Civilion Fones' birth occurred in Belleville, Ontario, Canada on October 1, 1836, a son of Christopher and Sarah (Marigold) Fones. His parents were both natives of the United States who were residing in Canada at the time of their son's birth. Fones received his early education in Canada and later New York City, and during his adolescence studied to become an architect (his father's line of work) but abandoned it after a short time. On October 21, 1863, Fones married to Ms. Phoebe Wright, with whom he would have three children, George (died in infancy), Grace and Alfred Civilion.
  In 1858 the then twenty-two-year-old Civilion Fones relocated to Bridgeport, Connecticut and there embarked upon the study of dentistry, later attending the Baltimore College of Dental Surgeons. In 1873 he graduated from the Maryland College of Dentistry and over the succeeding years gained recognition as one of the preeminent dentists in New England, lecturing and publishing scholarly articles on teeth care.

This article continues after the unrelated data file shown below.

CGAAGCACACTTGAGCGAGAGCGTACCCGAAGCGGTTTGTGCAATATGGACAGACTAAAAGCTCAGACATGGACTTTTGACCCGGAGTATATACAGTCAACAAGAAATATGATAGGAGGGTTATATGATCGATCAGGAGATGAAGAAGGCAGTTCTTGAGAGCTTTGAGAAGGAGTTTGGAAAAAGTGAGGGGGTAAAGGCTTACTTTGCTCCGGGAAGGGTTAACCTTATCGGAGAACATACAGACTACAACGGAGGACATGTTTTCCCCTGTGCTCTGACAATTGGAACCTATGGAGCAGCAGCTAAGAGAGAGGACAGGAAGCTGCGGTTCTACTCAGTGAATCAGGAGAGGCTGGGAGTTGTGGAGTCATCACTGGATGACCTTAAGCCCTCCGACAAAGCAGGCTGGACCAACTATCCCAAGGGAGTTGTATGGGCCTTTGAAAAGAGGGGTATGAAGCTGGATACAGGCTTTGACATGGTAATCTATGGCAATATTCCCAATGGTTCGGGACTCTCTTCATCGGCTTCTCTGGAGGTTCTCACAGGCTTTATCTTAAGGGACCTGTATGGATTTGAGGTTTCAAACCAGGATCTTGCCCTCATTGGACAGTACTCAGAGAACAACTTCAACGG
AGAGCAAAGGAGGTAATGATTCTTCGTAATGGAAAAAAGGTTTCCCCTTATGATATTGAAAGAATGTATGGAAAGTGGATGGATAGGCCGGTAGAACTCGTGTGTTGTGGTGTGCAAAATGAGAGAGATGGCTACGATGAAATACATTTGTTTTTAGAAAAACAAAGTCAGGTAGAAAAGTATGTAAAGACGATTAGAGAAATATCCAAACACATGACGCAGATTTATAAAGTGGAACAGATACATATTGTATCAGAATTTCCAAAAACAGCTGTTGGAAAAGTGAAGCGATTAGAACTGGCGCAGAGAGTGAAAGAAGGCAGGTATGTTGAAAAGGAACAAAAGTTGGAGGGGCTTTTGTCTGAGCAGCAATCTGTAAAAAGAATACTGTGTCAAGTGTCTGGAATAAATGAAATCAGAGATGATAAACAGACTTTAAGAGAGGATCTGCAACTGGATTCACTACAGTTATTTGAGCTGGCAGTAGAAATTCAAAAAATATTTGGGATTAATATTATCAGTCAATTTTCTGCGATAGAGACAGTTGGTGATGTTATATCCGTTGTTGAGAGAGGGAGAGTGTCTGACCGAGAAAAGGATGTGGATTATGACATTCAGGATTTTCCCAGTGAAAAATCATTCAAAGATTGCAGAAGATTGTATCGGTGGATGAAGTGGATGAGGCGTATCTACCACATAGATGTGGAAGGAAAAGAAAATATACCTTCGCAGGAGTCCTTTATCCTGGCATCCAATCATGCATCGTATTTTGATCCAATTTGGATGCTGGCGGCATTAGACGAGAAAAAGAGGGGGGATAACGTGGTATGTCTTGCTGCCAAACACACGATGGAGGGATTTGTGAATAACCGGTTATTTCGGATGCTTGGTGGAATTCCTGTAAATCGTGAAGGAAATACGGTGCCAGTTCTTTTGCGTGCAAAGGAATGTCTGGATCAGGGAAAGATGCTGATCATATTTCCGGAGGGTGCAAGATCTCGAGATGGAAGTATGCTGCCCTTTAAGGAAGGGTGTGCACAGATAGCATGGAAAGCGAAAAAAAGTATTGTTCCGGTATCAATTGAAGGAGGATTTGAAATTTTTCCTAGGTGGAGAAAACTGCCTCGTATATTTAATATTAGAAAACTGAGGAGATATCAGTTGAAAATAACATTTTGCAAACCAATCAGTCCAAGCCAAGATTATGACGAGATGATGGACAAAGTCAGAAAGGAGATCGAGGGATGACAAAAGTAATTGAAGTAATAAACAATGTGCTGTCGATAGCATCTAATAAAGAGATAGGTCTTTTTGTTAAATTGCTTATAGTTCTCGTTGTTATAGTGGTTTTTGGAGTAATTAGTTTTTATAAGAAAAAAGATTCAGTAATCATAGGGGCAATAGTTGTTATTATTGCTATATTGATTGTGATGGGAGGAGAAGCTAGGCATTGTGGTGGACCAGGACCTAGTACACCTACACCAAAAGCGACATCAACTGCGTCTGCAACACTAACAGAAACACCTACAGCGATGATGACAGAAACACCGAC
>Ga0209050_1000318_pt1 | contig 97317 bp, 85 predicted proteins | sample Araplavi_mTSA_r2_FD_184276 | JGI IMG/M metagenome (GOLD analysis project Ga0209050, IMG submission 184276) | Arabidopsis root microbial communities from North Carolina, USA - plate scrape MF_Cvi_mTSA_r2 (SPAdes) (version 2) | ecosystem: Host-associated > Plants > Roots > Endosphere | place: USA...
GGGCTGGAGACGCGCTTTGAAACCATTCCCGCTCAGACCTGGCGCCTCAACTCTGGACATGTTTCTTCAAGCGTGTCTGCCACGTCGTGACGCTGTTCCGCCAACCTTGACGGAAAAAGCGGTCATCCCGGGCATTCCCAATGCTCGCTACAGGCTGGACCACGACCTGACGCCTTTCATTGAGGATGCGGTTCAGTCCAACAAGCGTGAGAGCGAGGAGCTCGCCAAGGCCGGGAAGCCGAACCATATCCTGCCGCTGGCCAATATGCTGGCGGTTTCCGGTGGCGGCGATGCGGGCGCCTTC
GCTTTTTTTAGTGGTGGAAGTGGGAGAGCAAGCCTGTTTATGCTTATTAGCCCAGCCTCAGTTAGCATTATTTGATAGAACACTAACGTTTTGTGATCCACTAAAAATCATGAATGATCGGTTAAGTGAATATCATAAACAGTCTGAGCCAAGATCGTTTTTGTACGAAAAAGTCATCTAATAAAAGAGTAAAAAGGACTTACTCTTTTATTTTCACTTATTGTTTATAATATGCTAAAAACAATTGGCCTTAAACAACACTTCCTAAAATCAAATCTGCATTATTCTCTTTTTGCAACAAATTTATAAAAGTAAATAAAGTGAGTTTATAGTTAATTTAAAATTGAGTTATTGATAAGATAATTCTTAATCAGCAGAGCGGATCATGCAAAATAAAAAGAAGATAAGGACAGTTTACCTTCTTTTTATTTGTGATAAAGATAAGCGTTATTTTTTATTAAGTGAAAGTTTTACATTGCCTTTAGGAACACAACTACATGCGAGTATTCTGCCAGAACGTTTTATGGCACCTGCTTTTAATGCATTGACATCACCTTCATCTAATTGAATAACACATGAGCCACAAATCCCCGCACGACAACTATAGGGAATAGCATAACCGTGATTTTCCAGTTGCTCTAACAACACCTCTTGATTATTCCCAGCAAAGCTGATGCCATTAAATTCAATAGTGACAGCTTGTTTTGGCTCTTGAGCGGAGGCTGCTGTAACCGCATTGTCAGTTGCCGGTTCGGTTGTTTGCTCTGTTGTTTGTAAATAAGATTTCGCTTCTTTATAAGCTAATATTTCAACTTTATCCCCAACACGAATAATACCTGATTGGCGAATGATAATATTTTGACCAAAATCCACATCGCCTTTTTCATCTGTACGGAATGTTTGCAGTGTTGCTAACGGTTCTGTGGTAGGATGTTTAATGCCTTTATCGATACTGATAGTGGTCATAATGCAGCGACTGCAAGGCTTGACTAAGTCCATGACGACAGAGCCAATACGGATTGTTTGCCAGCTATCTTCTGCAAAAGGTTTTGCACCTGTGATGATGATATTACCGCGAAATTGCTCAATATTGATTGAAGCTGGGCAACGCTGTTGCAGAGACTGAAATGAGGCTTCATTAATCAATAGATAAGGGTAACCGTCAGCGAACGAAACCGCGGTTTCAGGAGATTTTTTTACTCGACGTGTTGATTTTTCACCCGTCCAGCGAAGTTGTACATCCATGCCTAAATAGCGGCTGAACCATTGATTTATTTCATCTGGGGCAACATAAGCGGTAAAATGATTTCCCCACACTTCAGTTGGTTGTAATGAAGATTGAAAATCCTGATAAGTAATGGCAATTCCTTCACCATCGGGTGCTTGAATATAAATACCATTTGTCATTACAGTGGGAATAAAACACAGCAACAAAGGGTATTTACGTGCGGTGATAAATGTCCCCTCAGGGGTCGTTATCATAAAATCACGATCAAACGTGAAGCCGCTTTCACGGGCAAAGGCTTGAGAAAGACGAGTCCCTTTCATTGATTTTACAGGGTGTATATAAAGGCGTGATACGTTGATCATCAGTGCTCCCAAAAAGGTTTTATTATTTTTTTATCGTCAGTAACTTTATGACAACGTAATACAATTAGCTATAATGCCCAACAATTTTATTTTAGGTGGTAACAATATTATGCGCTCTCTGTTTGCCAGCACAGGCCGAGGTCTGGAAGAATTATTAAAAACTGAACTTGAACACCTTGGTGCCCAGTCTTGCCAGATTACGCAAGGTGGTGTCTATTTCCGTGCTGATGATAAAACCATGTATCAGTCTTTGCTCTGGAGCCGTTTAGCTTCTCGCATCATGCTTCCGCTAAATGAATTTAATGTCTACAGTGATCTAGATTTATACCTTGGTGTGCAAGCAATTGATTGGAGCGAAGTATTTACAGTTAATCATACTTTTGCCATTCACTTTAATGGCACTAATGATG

In addition to his dental practice, Fones became active in Bridgeport politics, being elected as an alderman on the Bridgeport City Council in 1884. Two years later he was elected as Mayor of Bridgeport, and it is noted in 1886's The History of the Old Town of Stratford and the city of Bridgeport that Fones enjoyed "unusual support from both political parties" after taking office. His term in office is highlighted by the History of Bridgeport and Vicinity, Volume II as being a "businesslike and progressive administration that resulted in the inauguration of various needed reforms and improvements", including the erection of a new post office building in the city.

                                                                   Fones during his term as Mayor, ca. 1887.